• Origin and Design Elements: Some rugs have specific design elements or marks on the back that can indicate their region of origin or the weaver’s signature. This is particularly true for handmade or artisanal rugs.
  • Quality of Finishing: Examining the edges and corners on the back can reveal the quality of finishing. Well-made rugs usually have secure bindings and neatly finished edges.

Remember that these details might not be applicable to all types of rugs, especially machine-made ones. Additionally, while inspecting the back can provide insights, it’s also essential to examine the front to appreciate the overall design and coloration of the rug.

What is a rug backing?

Some area rugs will have fabric sewn to the back of the rug. This would typically be added for stability and to help the rug “stay together” and avoid getting new damages, or exacerbating old preexisting issues such as holes, wear or unraveling. Others may have adhesive that is applied to the underside to hold the fibers in place – as in the case of machine made rugs.

When you look at the back of a handmade area rug, what is that you are actually seeing?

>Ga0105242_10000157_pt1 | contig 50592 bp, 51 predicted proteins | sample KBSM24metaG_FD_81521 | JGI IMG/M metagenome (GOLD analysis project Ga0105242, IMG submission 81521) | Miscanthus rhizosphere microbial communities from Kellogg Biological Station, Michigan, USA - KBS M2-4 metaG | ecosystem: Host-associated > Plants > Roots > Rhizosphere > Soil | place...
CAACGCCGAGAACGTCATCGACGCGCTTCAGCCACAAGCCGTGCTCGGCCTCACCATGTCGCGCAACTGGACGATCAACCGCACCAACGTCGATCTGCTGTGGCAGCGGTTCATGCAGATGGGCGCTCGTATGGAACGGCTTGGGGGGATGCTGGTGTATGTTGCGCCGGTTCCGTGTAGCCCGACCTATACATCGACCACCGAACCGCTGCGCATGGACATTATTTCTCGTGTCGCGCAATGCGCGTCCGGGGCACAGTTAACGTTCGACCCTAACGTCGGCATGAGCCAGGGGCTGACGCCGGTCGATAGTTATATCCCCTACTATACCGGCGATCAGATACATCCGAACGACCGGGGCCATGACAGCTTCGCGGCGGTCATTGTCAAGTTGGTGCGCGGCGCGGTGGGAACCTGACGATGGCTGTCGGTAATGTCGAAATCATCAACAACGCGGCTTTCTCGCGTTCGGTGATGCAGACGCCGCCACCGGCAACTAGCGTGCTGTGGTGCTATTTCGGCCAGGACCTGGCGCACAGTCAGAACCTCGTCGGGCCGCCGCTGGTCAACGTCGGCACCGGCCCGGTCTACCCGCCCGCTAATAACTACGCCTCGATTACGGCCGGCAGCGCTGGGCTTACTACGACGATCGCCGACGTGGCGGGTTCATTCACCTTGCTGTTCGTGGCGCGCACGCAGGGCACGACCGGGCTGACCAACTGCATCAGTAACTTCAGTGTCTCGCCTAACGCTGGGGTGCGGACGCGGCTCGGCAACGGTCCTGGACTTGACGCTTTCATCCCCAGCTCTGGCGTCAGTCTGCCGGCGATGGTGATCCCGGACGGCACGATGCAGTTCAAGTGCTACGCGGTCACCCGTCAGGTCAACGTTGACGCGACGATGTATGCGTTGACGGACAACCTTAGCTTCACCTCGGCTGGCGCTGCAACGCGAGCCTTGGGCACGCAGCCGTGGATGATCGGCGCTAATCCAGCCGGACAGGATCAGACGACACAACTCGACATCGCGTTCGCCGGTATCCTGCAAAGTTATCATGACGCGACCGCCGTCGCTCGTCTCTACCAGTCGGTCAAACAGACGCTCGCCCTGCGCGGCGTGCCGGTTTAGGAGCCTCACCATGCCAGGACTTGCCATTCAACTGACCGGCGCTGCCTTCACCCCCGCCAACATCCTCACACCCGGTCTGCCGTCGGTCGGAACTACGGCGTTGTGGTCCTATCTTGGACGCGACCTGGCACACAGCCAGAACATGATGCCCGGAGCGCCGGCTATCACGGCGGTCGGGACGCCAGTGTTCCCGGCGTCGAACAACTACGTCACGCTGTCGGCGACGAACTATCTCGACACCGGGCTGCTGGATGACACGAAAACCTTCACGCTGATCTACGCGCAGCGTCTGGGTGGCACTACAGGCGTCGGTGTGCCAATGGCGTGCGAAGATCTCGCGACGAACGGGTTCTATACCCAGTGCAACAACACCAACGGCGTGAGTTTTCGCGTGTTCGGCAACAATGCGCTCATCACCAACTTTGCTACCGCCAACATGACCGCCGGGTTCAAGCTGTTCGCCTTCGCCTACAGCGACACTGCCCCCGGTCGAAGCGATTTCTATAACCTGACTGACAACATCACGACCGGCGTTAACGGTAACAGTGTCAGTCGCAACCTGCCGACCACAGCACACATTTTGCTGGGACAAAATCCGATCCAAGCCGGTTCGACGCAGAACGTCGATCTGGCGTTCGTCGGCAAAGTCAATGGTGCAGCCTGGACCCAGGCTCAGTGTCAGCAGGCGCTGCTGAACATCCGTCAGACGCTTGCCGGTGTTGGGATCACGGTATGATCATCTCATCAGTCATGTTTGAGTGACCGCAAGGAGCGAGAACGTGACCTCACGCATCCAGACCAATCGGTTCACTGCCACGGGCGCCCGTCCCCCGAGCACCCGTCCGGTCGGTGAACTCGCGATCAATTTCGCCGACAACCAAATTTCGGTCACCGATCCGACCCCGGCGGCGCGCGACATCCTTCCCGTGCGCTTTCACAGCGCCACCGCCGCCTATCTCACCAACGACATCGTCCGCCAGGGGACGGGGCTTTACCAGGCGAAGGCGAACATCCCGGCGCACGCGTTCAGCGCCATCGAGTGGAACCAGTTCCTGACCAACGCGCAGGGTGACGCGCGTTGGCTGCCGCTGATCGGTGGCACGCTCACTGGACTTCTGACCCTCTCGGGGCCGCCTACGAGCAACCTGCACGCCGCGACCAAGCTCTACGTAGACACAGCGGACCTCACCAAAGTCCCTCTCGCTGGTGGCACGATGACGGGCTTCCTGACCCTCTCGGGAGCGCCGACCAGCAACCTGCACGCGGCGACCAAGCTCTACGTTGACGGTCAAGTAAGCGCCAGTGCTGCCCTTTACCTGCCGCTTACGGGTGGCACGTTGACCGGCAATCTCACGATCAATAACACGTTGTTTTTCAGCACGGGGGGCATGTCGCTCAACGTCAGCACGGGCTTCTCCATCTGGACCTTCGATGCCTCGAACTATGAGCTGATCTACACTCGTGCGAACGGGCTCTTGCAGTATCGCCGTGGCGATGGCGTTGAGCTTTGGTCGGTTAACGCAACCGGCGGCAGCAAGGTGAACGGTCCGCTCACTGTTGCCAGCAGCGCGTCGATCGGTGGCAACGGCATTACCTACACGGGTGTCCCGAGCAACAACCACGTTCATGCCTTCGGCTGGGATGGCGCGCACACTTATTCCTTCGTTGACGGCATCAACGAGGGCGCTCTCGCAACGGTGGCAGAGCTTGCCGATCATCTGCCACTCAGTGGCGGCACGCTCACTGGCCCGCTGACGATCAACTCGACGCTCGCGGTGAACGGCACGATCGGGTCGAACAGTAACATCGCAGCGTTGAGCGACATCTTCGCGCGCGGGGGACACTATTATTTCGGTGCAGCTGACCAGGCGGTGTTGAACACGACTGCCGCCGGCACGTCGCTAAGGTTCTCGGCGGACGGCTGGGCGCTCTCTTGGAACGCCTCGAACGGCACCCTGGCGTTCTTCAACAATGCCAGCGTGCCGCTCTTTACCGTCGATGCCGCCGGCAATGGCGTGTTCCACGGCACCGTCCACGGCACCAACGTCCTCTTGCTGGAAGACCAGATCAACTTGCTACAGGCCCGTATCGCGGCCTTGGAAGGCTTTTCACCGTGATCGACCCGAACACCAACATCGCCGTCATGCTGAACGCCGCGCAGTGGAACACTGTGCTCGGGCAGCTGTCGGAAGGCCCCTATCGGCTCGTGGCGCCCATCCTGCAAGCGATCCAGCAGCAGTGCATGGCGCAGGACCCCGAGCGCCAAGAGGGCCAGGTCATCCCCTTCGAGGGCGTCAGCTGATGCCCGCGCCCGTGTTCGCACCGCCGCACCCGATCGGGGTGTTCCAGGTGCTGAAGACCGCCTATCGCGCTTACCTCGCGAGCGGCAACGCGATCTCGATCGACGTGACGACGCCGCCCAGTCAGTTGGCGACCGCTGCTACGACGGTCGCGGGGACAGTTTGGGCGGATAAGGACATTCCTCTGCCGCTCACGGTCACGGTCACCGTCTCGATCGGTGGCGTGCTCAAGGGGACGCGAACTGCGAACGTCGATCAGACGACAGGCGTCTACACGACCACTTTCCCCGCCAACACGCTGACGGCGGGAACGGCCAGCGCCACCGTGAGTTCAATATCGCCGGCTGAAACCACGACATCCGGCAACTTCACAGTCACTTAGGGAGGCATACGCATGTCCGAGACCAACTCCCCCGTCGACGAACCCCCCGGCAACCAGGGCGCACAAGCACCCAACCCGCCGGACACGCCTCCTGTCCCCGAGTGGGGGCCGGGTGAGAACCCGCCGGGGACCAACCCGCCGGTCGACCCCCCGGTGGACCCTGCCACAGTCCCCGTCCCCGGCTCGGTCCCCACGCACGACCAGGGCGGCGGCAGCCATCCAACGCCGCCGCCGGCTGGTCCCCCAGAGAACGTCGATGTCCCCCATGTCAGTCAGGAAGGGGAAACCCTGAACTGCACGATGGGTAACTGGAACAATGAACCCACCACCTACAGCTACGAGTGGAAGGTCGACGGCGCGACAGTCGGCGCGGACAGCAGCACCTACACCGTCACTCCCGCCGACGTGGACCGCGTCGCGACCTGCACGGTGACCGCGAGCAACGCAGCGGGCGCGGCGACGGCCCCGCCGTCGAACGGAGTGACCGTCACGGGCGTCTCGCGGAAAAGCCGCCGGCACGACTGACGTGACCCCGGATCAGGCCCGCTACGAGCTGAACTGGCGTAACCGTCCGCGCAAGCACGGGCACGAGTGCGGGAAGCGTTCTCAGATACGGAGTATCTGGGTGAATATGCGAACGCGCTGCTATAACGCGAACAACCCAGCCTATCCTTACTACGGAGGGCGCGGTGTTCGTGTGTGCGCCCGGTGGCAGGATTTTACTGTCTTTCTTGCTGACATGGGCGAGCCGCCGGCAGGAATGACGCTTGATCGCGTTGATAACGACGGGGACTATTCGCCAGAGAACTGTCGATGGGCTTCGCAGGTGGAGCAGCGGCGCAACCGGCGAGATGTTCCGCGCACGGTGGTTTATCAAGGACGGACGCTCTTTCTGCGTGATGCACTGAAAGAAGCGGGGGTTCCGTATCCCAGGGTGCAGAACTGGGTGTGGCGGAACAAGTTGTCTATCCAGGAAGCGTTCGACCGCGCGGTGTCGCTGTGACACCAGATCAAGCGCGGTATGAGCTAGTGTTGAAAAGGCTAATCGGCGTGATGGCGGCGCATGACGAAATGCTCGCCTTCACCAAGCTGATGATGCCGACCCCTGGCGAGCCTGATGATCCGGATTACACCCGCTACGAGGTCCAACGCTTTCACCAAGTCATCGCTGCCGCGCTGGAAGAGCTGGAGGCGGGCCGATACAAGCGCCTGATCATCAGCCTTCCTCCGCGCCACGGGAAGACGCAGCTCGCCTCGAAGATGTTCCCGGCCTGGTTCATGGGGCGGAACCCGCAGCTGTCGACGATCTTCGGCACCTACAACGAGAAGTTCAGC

When you look at the back of a handmade area rug, you are typically seeing the reverse side of the rug, which can provide insights into its construction and craftsmanship.

Picture of the back / underside of an antique Persian rug from Nazmiyal Antique Rugs in NYC

Picture of the back / underside of an antique Persian

Here are some key features you might observe:

  • Weaving Structure: The back of a handmade rug reveals the weaving structure, showcasing the knots and foundation of the rug. For example, hand-knotted rugs will have individual knots visible on the back.
  • Knots and Knot Density: You can see the arrangement of knots and count the number of knots per square inch. This information indicates the knot density, and higher knot density is often associated with finer quality rugs.